Wednesday, January 11, 2017

“Good communication is as stimulating as black coffee and just as hard to sleep after.”

~ Anne Morrow Lindbergh, Gift from the Sea

The image of an empty chair is to me, at the same time, both melancholy and comforting. It brings to mind people I wish I could sit and visit with but who are either gone from this life or far away in terms of distance or connection. It also surfaces a longing for meaningful heart-to-heart conversation that reaches deep, risks vulnerability, and evokes authenticity.

I remember one such conversation I had on the phone seven or eight years ago (odd, because I am not a telephone person). I lay sprawled on my bed like a teenager talking about real and philosophical things, finding commonality with someone who didn’t share all of my beliefs but with whom I shared something else at the core. Masks were off; we were listening to, and learning from, one another.

Then life intervened and she needed to tend to something immediately.

“I’ll call you right back.” she said. “This is good conversation.”

It wasn’t long. My phone rang and I took it upstairs and resumed my sprawled out conversational pose on the bed. “Where were we?”

But, try as we might, we were unable to return to the same level of connection we had enjoyed earlier. We stayed on the surface and flitted along the top, chit-chatted for a while longer, and then rang off.

I was full and satisfied from our earlier, authentic conversation; yet also disappointed by the surface banter at the end and our inability to reconnect at the same level. It just was what it was.

All these years later, I still hold that first conversation dear even though I can’t remember the details about what we talked about. We didn’t intentionally start out to have a deep conversation and just kind of fell into it, but the gift of authentic connection was sweet for both of us at the time.

We (at least, I) can’t make those types of connections happen at will, but when they do they’re magic. Surface conversation often wears me out (it’s the way of an introvert) where real, deep, authentic connection invigorates me. The thing is, you have to go through a whole lot of the former to get to a little bit if the latter. I suppose that’s part of what makes it all the more precious when it happens.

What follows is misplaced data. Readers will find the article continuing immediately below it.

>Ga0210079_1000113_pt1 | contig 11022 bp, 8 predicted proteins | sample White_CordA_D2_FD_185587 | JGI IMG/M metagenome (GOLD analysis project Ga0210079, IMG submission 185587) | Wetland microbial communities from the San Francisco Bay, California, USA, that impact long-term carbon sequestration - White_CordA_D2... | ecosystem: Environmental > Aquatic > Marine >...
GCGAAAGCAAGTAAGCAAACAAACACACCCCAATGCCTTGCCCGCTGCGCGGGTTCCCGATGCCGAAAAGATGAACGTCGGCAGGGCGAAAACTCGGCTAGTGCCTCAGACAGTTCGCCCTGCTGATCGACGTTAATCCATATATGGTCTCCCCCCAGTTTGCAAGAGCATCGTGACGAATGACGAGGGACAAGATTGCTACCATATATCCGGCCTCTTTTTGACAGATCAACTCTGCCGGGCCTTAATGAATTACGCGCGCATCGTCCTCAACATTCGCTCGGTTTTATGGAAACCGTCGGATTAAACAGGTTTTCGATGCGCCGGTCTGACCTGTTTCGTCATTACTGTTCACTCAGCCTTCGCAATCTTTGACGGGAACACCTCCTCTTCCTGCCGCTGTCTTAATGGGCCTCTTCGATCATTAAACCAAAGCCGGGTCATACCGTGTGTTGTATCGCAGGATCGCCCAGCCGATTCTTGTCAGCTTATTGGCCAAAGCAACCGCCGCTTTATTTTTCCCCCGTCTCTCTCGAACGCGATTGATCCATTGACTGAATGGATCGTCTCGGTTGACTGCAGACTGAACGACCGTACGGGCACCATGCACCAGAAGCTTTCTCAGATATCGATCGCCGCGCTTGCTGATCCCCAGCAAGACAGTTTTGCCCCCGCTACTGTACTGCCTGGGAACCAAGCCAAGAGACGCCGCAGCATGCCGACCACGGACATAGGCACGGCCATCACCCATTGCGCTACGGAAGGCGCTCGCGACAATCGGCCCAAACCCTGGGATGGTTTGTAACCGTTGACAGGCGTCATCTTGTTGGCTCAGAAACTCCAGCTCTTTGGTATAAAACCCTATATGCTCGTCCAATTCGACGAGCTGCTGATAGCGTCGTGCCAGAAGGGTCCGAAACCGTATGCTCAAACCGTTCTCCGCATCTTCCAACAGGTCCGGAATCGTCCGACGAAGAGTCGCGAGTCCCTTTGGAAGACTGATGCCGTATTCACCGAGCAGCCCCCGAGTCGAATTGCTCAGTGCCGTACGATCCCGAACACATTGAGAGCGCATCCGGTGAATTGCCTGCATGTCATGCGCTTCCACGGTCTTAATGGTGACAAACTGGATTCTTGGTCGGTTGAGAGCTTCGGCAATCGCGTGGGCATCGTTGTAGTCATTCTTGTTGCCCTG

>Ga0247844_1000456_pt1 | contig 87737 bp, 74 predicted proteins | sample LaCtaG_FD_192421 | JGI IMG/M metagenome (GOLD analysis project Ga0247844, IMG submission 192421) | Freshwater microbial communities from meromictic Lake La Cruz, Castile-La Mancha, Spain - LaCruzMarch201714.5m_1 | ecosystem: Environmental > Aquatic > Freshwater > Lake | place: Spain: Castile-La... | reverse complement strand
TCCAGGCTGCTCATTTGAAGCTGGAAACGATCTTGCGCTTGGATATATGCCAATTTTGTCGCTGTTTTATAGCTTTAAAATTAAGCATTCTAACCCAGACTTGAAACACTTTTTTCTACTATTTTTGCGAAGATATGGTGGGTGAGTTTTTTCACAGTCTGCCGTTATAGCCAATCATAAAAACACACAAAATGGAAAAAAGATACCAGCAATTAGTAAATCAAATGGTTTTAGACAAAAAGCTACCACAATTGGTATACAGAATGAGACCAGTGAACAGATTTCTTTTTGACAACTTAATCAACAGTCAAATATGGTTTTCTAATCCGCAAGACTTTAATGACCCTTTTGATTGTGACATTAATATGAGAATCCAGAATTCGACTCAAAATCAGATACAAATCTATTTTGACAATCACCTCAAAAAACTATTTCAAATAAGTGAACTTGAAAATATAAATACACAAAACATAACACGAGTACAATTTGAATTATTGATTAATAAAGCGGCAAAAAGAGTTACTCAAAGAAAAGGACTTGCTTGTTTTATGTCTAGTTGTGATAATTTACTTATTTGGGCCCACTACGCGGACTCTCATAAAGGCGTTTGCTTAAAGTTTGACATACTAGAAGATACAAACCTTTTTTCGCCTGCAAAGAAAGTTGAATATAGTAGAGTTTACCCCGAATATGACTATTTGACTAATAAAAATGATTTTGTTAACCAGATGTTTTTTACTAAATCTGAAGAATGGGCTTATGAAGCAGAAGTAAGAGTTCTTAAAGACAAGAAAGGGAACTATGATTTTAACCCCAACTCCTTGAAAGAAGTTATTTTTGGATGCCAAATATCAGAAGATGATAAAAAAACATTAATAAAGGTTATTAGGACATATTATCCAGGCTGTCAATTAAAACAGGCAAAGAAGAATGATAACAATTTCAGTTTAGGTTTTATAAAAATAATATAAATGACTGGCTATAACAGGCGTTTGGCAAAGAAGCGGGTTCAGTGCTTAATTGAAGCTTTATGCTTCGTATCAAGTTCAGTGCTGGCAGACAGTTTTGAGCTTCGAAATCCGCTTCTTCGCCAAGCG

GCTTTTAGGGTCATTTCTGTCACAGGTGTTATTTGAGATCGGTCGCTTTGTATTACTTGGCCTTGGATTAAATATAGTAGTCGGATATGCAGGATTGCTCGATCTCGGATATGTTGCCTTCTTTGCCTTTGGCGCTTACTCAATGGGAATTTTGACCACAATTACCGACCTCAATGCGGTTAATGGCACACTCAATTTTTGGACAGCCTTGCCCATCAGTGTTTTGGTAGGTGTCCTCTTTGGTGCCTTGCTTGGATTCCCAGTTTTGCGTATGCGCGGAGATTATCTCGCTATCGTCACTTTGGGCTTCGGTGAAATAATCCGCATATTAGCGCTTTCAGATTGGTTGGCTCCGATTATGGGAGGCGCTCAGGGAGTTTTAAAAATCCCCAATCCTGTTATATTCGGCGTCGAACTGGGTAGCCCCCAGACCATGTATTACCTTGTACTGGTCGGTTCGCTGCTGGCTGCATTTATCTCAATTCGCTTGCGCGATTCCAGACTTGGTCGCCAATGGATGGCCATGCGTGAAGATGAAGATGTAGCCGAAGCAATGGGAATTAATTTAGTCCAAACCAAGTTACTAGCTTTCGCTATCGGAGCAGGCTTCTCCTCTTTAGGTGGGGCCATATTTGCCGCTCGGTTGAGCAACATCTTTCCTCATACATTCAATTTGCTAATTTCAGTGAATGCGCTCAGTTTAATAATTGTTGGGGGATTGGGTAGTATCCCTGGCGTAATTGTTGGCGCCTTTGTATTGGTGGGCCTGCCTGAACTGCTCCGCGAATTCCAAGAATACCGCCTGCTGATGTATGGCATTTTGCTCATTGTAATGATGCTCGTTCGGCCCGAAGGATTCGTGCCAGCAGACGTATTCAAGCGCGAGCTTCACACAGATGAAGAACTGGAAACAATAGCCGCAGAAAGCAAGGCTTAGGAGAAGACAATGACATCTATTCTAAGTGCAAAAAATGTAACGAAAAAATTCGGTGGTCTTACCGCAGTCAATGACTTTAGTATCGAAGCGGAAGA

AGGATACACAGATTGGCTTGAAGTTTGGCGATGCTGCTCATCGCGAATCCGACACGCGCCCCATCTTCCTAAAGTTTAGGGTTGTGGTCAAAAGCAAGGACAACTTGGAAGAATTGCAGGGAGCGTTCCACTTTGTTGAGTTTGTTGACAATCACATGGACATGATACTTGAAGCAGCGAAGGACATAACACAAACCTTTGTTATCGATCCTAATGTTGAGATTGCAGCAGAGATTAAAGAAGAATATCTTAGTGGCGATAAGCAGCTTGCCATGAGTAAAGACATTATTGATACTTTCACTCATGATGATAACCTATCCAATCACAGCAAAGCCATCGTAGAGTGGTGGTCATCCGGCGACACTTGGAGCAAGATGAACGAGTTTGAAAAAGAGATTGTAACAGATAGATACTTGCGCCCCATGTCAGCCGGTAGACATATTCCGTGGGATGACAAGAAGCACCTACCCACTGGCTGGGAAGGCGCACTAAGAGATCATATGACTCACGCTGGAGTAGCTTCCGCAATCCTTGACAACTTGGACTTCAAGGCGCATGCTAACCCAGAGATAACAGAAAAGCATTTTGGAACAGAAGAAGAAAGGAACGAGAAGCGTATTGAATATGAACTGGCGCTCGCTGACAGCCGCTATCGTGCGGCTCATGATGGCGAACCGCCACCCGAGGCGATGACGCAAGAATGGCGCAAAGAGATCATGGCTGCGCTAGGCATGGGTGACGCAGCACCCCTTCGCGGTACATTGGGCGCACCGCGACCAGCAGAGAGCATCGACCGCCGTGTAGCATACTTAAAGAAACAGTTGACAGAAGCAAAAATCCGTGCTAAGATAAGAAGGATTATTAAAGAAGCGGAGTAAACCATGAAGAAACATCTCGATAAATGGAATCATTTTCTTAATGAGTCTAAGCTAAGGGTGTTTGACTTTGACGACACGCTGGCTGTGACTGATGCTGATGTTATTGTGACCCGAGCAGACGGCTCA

That’s what I see when I look at a photograph of an empty chair. What do you see?

Thanks so much for stopping by. I'm here early most mornings with one of my photos and a few words about life and those thin places where faith intersects.
3 comments
  1. I know those types of conversations. When they happen, they are gold and I long for them again. But they come at will, only fleetingly. I love your photo and wonder again how you get that wonderful look, You have a gift!

  2. Such a lovely delicate photo, with wonderful light and shade – like your writing :). Just pondering … perhaps that gentle soul-to-soul coming-close is only possible in small amounts? You asked what we saw when we looked at the empty chair. To my eyes, it isn’t empty; the swathe of fabric whispers to me that someone was there, someone laid it softly and with care over the back of the chair and there’s the promise that someone will be coming back for it. It’s more of a pause, a rest, in the conversation …

  3. I’ve had conversations like the one you described. And I can’t put my finger on why they were so significant, they just were. It doesn’t matter if you are talking the whys of the world or more intimate things…some conversations are just deep and satisfying. Those are few and far between. Now, we often have conversations on messenger or with texts. Sad, really. And empty chair….I see promise. What conversations could be had if you just sit, listen, interact face to face?

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